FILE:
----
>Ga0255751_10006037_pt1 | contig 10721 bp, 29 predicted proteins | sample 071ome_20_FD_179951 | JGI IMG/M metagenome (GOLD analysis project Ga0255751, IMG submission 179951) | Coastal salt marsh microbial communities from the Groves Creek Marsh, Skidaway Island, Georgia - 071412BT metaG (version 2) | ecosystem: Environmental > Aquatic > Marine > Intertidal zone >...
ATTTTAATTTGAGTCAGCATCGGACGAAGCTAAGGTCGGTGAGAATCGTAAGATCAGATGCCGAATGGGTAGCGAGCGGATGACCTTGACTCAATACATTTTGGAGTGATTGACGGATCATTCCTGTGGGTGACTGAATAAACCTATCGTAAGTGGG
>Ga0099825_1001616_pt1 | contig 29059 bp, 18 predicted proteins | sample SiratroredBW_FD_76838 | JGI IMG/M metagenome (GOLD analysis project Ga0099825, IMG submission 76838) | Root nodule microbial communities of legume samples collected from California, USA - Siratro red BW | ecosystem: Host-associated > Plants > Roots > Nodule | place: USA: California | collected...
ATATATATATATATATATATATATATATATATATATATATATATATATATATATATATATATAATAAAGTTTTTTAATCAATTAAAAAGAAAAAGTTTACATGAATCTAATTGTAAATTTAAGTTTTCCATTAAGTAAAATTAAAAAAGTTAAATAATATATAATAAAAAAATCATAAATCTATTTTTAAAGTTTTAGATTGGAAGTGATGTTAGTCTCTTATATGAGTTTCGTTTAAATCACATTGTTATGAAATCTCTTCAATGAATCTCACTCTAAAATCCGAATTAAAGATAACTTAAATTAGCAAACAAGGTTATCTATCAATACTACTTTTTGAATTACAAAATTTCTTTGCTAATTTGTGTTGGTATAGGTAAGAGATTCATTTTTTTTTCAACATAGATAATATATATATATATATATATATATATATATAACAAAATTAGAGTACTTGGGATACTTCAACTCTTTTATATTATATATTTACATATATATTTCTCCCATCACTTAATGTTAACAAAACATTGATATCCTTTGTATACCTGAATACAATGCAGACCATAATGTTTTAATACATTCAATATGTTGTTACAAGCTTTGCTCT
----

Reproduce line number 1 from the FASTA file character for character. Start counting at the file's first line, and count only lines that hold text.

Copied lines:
>Ga0255751_10006037_pt1 | contig 10721 bp, 29 predicted proteins | sample 071ome_20_FD_179951 | JGI IMG/M metagenome (GOLD analysis project Ga0255751, IMG submission 179951) | Coastal salt marsh microbial communities from the Groves Creek Marsh, Skidaway Island, Georgia - 071412BT metaG (version 2) | ecosystem: Environmental > Aquatic > Marine > Intertidal zone >...